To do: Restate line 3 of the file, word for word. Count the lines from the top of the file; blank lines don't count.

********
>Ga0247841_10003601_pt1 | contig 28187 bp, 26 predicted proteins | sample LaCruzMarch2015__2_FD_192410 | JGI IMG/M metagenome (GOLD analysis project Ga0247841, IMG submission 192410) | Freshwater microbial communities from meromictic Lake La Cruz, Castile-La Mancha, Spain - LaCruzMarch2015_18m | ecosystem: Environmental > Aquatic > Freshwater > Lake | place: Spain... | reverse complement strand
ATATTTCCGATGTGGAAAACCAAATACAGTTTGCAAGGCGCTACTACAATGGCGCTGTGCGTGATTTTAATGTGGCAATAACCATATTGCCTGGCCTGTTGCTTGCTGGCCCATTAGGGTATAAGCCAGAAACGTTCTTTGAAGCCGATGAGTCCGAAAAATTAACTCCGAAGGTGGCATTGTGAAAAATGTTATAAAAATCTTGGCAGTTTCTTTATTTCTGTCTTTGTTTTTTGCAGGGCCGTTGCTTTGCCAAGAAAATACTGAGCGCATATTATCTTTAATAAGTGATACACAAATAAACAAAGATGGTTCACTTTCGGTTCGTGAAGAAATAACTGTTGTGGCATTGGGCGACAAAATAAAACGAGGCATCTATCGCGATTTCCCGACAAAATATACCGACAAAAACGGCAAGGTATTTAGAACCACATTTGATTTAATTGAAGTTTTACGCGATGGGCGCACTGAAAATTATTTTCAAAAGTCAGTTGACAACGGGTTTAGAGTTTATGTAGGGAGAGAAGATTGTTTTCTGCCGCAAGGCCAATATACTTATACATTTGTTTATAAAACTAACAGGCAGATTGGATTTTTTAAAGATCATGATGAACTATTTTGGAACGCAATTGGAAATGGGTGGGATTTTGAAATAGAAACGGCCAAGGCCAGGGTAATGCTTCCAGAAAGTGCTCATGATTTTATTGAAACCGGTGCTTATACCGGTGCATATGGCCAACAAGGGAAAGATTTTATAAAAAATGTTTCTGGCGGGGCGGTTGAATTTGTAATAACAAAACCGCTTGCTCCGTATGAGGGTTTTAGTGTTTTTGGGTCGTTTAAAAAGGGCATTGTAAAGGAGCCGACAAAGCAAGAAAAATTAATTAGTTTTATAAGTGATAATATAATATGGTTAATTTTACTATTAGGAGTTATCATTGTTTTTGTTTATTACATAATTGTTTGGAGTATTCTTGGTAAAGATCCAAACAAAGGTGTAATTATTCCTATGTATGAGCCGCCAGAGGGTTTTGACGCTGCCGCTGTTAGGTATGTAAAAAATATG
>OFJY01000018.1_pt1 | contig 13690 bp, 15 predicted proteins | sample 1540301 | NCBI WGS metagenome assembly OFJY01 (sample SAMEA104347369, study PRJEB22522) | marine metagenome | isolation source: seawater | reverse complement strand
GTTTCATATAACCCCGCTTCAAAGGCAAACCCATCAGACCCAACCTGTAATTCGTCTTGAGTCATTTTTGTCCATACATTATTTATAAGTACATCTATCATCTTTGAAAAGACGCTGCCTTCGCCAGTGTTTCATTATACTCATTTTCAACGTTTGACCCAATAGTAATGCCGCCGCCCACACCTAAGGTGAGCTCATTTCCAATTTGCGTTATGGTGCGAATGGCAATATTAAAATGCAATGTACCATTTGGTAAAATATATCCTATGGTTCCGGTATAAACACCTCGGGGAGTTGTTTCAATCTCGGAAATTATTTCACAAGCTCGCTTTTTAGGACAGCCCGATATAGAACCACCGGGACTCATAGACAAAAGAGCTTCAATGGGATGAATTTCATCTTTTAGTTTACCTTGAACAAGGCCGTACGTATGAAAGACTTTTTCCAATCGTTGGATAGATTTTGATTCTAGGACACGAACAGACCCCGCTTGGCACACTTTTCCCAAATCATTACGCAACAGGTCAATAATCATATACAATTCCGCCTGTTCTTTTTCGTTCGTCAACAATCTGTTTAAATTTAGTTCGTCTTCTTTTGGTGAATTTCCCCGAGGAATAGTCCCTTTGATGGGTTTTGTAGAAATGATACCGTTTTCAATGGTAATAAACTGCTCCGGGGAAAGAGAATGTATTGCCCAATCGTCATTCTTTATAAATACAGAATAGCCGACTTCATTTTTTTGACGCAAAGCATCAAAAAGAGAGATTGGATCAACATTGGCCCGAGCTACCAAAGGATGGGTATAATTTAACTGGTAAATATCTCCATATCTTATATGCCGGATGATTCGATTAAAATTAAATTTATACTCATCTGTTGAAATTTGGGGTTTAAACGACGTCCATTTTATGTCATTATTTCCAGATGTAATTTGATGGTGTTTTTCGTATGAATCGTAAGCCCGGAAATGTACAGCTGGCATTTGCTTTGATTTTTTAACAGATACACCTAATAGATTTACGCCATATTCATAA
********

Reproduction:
>OFJY01000018.1_pt1 | contig 13690 bp, 15 predicted proteins | sample 1540301 | NCBI WGS metagenome assembly OFJY01 (sample SAMEA104347369, study PRJEB22522) | marine metagenome | isolation source: seawater | reverse complement strand